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Sycamore refines rules to allow sober living home

SYCAMORE – The DeKalb County Drug and DUI Court now has the chance to run a home in Sycamore for recovering addicts who are part of its program. 

On Monday, City Council members unanimously approved amending the city’s Unified Development Ordinance to define the criteria for recovery and sober living homes. This will allow agencies such as the drug court to apply for a special use permit should they want to run a recovery or sober living home in the city. 

This summer, drug court representatives approached city officials about running a sober living home in the city. Before the meeting, Marilyn Stromborg, drug court coordinator, said this type of home for men who participate in the program is needed because none exists in the county. 

Participants typically are those who go through the three-month residential program outside the county in the beginning stages of drug court, where they are intensively supervised and counseled. After that, they would need to enter into another facility that provides a recovery environment for them.

“The problem we have is 1/3 of our program is out of the county now, because we have no resources for men,” she said.  

Women who participate in the program stay at the Discovery House, which is run by the Ben Gordon Center, she said. 

Because this kind of home is not defined in the city’s list of residential uses, officials needed to agree on the definition of a recovery or sober living home. As defined, a sober living home would be a monitored residence for people suffering from substance abuse issues. The home would not have more than eight people living in it.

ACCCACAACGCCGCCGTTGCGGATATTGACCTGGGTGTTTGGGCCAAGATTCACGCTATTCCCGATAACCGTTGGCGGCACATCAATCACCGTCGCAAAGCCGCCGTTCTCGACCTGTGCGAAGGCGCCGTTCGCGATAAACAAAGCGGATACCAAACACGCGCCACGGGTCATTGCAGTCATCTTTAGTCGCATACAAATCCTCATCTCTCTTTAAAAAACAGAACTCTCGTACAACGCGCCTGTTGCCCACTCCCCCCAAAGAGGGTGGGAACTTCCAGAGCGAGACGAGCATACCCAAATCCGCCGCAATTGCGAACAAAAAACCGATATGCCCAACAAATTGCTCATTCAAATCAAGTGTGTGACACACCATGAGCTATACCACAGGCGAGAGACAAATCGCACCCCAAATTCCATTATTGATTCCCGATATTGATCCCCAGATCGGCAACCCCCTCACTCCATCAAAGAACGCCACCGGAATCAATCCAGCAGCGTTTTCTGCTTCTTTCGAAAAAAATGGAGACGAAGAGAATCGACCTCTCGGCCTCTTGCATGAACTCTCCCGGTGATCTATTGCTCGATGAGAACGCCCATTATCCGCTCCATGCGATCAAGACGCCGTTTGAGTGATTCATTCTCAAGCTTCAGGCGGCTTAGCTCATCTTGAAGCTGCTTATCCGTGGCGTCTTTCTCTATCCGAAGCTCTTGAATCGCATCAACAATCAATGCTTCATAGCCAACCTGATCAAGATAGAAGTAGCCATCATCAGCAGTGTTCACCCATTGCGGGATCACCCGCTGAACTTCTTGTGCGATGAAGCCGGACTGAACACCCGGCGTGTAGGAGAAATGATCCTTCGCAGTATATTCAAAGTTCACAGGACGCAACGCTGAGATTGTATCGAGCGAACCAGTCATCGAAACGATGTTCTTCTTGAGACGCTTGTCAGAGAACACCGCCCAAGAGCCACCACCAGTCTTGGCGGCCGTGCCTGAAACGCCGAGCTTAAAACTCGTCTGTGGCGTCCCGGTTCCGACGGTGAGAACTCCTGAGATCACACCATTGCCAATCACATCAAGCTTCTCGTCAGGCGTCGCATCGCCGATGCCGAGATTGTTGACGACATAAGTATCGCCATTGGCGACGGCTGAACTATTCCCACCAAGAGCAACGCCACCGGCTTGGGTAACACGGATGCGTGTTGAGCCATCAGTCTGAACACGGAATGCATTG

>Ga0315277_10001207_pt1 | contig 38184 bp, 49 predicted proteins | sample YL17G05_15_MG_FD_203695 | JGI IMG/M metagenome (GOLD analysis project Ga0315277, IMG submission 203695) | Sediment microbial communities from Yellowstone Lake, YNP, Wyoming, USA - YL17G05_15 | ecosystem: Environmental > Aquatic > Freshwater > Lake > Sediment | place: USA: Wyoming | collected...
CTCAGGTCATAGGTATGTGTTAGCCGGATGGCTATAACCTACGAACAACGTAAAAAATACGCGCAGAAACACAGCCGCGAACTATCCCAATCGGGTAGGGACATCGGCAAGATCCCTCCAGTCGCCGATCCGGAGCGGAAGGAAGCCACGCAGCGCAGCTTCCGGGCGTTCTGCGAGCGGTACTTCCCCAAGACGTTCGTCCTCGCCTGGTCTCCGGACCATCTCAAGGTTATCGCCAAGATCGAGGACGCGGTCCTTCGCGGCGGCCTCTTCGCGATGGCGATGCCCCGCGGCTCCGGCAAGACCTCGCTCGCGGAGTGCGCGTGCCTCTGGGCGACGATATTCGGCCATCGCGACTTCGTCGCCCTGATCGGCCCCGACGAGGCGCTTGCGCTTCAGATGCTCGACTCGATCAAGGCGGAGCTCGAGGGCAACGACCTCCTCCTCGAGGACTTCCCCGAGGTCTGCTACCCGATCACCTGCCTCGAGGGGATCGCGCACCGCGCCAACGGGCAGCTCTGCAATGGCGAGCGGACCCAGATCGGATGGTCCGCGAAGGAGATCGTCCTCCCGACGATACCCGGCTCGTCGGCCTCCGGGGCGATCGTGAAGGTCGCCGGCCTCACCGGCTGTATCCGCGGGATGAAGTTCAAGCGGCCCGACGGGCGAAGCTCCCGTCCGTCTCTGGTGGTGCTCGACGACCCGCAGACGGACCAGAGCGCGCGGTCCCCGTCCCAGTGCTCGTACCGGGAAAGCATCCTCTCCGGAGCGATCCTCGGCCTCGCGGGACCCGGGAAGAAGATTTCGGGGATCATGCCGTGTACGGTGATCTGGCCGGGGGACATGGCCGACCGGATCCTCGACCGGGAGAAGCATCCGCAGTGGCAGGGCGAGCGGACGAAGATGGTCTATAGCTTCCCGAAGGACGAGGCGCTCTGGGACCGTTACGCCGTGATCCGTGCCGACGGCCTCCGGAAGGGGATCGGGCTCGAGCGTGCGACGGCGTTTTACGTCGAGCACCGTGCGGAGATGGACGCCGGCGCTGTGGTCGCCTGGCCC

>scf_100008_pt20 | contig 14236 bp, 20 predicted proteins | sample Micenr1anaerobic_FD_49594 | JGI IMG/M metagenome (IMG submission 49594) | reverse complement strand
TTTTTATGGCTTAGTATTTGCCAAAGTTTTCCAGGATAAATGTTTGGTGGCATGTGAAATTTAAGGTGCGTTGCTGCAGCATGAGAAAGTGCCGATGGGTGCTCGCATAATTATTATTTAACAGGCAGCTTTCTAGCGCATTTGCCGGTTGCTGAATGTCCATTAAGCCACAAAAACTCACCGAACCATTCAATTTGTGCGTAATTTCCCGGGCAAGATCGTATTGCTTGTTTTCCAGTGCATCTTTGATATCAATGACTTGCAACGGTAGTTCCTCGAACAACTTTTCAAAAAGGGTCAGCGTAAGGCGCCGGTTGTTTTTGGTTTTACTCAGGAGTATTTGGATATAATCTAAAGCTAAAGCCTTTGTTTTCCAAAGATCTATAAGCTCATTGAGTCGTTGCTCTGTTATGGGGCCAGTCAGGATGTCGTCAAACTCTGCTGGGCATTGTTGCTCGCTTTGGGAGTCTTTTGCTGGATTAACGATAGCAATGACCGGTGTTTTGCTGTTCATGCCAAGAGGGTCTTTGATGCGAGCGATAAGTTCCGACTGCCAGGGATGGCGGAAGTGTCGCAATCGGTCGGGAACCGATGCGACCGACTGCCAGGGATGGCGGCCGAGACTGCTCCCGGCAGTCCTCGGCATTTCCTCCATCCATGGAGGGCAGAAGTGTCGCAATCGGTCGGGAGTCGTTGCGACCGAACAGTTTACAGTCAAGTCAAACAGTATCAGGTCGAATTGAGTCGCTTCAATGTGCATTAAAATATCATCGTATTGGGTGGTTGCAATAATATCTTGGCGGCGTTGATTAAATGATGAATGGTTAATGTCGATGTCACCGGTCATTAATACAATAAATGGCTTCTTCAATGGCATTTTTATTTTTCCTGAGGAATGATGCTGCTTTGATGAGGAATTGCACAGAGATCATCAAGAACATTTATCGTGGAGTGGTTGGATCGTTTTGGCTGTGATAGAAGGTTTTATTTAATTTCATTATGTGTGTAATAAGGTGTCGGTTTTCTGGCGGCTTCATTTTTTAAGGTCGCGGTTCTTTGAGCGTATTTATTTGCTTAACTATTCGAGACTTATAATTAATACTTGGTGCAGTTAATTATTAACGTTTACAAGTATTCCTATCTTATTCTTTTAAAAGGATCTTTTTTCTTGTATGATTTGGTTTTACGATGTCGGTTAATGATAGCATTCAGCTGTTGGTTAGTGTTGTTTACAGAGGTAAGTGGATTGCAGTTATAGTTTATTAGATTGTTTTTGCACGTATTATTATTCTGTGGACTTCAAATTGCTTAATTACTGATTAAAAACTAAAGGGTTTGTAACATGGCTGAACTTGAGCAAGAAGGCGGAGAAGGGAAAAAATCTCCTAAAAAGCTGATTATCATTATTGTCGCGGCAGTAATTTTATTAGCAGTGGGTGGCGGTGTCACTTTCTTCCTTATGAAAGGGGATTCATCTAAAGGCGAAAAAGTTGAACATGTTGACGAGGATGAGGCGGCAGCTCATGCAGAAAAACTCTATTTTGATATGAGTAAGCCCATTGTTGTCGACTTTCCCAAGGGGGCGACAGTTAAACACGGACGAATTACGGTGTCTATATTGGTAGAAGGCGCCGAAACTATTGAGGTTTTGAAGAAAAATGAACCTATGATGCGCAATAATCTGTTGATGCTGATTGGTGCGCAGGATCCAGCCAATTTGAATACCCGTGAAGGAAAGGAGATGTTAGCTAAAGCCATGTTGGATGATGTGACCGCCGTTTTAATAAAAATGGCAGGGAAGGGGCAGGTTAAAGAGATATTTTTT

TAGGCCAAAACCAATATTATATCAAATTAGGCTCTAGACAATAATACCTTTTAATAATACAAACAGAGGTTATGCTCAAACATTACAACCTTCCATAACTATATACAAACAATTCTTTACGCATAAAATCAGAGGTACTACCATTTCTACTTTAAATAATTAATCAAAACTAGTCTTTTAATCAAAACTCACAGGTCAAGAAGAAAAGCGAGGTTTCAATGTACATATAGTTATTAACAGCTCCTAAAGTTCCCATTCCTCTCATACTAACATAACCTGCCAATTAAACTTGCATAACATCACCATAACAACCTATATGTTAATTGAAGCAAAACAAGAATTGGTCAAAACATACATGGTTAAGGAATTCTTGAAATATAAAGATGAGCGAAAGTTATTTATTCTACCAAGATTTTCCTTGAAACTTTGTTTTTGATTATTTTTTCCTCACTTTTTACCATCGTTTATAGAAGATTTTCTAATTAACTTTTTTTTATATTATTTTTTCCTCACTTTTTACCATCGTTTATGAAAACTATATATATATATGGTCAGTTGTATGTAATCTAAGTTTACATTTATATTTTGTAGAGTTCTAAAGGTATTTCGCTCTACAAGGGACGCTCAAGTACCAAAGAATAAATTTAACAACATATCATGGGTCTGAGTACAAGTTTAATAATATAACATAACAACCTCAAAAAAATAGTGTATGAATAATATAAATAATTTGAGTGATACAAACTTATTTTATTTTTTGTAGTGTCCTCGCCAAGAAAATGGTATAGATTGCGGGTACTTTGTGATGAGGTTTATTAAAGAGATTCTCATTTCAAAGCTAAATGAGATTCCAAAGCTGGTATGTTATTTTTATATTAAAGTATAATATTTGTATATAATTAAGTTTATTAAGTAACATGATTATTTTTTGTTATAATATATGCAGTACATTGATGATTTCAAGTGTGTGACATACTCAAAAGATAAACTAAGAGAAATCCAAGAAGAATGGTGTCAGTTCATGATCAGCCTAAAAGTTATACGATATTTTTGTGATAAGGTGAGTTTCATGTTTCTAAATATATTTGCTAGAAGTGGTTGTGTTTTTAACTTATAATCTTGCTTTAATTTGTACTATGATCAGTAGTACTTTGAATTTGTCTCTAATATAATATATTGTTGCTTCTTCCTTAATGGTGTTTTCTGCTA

First Ward Alderman Curt Lang said he was wondering how drug court participants would be monitored and what would happen to them if they broke any program rules. DeKalb County Presiding Judge Robbin Stuckert, who was at the meeting, said the drug court team would monitor the participants frequently and they would be sanctioned immediately if they were found to have violated any rules of the program.

Participants who break the rules of the program can face harsher punishment than sanctions, such as time in jail. If they don’t successfully complete the program they would have to face the criminal charges they received before they entered it.

“We have participants in our program now [who have] nine to 12 to 14 years of time with the Illinois Department of Corrections hanging over their head,” she said.

Candidates who apply to drug court must be nonviolent offenders and a screening is done to determine if they meet the criteria for addiction. The State’s Attorney and the police also must approve applicants for the program.

Lang said he wondered if the participants would be interacting with the neighbors. Stuckert said the participants would be and they would be responsible for being good neighbors and taking care of the property. Activities such as loud parties are prohibited and would be immediately dealt with by the drug court team, she said. 

“When these people graduate from the program… they are going to be our neighbors and we want them to learn all the tools to make them successful,” she said. 

Stromborg said the exact location for the home hasn’t been nailed down yet because the plans for it are still in the early stages. For now, she said the location might be near the DeKalb County Courthouse in Sycamore, where the drug court program is held. 

Third Ward Alderman Gregory Taylor and 4th Ward Alderman Rick Kramer were absent from the meeting.

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